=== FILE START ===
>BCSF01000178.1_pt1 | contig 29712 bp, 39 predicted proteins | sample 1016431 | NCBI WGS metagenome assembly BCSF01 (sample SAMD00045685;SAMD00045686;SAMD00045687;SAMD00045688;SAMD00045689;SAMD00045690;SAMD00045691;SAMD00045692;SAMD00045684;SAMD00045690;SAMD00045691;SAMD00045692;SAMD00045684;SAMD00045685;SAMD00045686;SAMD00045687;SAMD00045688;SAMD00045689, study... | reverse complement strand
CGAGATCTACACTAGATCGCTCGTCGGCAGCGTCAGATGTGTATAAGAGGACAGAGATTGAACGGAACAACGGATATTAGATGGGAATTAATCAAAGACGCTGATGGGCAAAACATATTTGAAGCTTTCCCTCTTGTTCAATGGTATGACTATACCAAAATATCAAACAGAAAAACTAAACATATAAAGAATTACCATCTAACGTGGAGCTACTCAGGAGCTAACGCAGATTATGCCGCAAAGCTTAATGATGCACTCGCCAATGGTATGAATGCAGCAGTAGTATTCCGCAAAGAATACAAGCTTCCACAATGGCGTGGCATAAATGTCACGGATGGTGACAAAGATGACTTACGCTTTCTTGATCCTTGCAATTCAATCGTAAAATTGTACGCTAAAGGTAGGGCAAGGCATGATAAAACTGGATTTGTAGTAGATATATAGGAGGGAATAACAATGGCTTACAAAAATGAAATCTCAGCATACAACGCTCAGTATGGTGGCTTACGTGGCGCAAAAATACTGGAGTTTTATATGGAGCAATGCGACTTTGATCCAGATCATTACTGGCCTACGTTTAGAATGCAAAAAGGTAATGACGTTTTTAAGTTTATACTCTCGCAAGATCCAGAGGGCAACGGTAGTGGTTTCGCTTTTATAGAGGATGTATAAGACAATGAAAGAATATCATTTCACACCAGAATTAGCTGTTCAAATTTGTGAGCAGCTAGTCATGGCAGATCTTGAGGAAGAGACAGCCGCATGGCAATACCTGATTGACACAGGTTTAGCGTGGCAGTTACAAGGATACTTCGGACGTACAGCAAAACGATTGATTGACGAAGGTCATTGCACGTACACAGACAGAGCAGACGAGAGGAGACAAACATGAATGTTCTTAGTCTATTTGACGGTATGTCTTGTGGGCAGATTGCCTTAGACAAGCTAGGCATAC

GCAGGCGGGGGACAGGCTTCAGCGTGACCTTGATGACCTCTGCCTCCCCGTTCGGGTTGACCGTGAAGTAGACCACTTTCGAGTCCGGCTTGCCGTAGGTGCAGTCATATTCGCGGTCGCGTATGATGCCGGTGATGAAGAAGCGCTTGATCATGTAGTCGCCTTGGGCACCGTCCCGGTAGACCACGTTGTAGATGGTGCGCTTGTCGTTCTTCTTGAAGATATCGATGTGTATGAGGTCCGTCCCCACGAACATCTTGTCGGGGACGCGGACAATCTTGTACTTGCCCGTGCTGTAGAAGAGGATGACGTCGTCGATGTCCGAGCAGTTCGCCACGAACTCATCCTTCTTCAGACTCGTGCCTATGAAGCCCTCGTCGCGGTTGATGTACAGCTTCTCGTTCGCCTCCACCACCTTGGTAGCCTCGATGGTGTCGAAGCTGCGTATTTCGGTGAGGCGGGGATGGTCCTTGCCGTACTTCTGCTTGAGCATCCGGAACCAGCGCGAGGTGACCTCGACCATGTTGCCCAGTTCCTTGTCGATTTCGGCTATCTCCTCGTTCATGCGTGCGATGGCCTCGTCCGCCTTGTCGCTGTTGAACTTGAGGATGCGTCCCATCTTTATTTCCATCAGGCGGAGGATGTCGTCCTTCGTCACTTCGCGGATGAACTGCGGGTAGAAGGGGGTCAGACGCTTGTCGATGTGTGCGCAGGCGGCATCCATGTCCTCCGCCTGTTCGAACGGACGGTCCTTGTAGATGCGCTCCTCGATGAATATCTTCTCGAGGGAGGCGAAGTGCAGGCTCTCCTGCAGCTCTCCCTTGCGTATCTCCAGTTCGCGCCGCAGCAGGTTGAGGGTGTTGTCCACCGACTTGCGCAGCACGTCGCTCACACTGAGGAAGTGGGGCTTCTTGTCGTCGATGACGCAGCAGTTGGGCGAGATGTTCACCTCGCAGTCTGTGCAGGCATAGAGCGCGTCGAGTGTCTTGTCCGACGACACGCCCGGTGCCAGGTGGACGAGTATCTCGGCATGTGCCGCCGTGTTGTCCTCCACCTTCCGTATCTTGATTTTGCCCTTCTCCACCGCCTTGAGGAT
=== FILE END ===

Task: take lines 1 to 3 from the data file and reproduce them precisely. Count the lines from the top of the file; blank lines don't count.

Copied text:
>BCSF01000178.1_pt1 | contig 29712 bp, 39 predicted proteins | sample 1016431 | NCBI WGS metagenome assembly BCSF01 (sample SAMD00045685;SAMD00045686;SAMD00045687;SAMD00045688;SAMD00045689;SAMD00045690;SAMD00045691;SAMD00045692;SAMD00045684;SAMD00045690;SAMD00045691;SAMD00045692;SAMD00045684;SAMD00045685;SAMD00045686;SAMD00045687;SAMD00045688;SAMD00045689, study... | reverse complement strand
CGAGATCTACACTAGATCGCTCGTCGGCAGCGTCAGATGTGTATAAGAGGACAGAGATTGAACGGAACAACGGATATTAGATGGGAATTAATCAAAGACGCTGATGGGCAAAACATATTTGAAGCTTTCCCTCTTGTTCAATGGTATGACTATACCAAAATATCAAACAGAAAAACTAAACATATAAAGAATTACCATCTAACGTGGAGCTACTCAGGAGCTAACGCAGATTATGCCGCAAAGCTTAATGATGCACTCGCCAATGGTATGAATGCAGCAGTAGTATTCCGCAAAGAATACAAGCTTCCACAATGGCGTGGCATAAATGTCACGGATGGTGACAAAGATGACTTACGCTTTCTTGATCCTTGCAATTCAATCGTAAAATTGTACGCTAAAGGTAGGGCAAGGCATGATAAAACTGGATTTGTAGTAGATATATAGGAGGGAATAACAATGGCTTACAAAAATGAAATCTCAGCATACAACGCTCAGTATGGTGGCTTACGTGGCGCAAAAATACTGGAGTTTTATATGGAGCAATGCGACTTTGATCCAGATCATTACTGGCCTACGTTTAGAATGCAAAAAGGTAATGACGTTTTTAAGTTTATACTCTCGCAAGATCCAGAGGGCAACGGTAGTGGTTTCGCTTTTATAGAGGATGTATAAGACAATGAAAGAATATCATTTCACACCAGAATTAGCTGTTCAAATTTGTGAGCAGCTAGTCATGGCAGATCTTGAGGAAGAGACAGCCGCATGGCAATACCTGATTGACACAGGTTTAGCGTGGCAGTTACAAGGATACTTCGGACGTACAGCAAAACGATTGATTGACGAAGGTCATTGCACGTACACAGACAGAGCAGACGAGAGGAGACAAACATGAATGTTCTTAGTCTATTTGACGGTATGTCTTGTGGGCAGATTGCCTTAGACAAGCTAGGCATAC

GCAGGCGGGGGACAGGCTTCAGCGTGACCTTGATGACCTCTGCCTCCCCGTTCGGGTTGACCGTGAAGTAGACCACTTTCGAGTCCGGCTTGCCGTAGGTGCAGTCATATTCGCGGTCGCGTATGATGCCGGTGATGAAGAAGCGCTTGATCATGTAGTCGCCTTGGGCACCGTCCCGGTAGACCACGTTGTAGATGGTGCGCTTGTCGTTCTTCTTGAAGATATCGATGTGTATGAGGTCCGTCCCCACGAACATCTTGTCGGGGACGCGGACAATCTTGTACTTGCCCGTGCTGTAGAAGAGGATGACGTCGTCGATGTCCGAGCAGTTCGCCACGAACTCATCCTTCTTCAGACTCGTGCCTATGAAGCCCTCGTCGCGGTTGATGTACAGCTTCTCGTTCGCCTCCACCACCTTGGTAGCCTCGATGGTGTCGAAGCTGCGTATTTCGGTGAGGCGGGGATGGTCCTTGCCGTACTTCTGCTTGAGCATCCGGAACCAGCGCGAGGTGACCTCGACCATGTTGCCCAGTTCCTTGTCGATTTCGGCTATCTCCTCGTTCATGCGTGCGATGGCCTCGTCCGCCTTGTCGCTGTTGAACTTGAGGATGCGTCCCATCTTTATTTCCATCAGGCGGAGGATGTCGTCCTTCGTCACTTCGCGGATGAACTGCGGGTAGAAGGGGGTCAGACGCTTGTCGATGTGTGCGCAGGCGGCATCCATGTCCTCCGCCTGTTCGAACGGACGGTCCTTGTAGATGCGCTCCTCGATGAATATCTTCTCGAGGGAGGCGAAGTGCAGGCTCTCCTGCAGCTCTCCCTTGCGTATCTCCAGTTCGCGCCGCAGCAGGTTGAGGGTGTTGTCCACCGACTTGCGCAGCACGTCGCTCACACTGAGGAAGTGGGGCTTCTTGTCGTCGATGACGCAGCAGTTGGGCGAGATGTTCACCTCGCAGTCTGTGCAGGCATAGAGCGCGTCGAGTGTCTTGTCCGACGACACGCCCGGTGCCAGGTGGACGAGTATCTCGGCATGTGCCGCCGTGTTGTCCTCCACCTTCCGTATCTTGATTTTGCCCTTCTCCACCGCCTTGAGGAT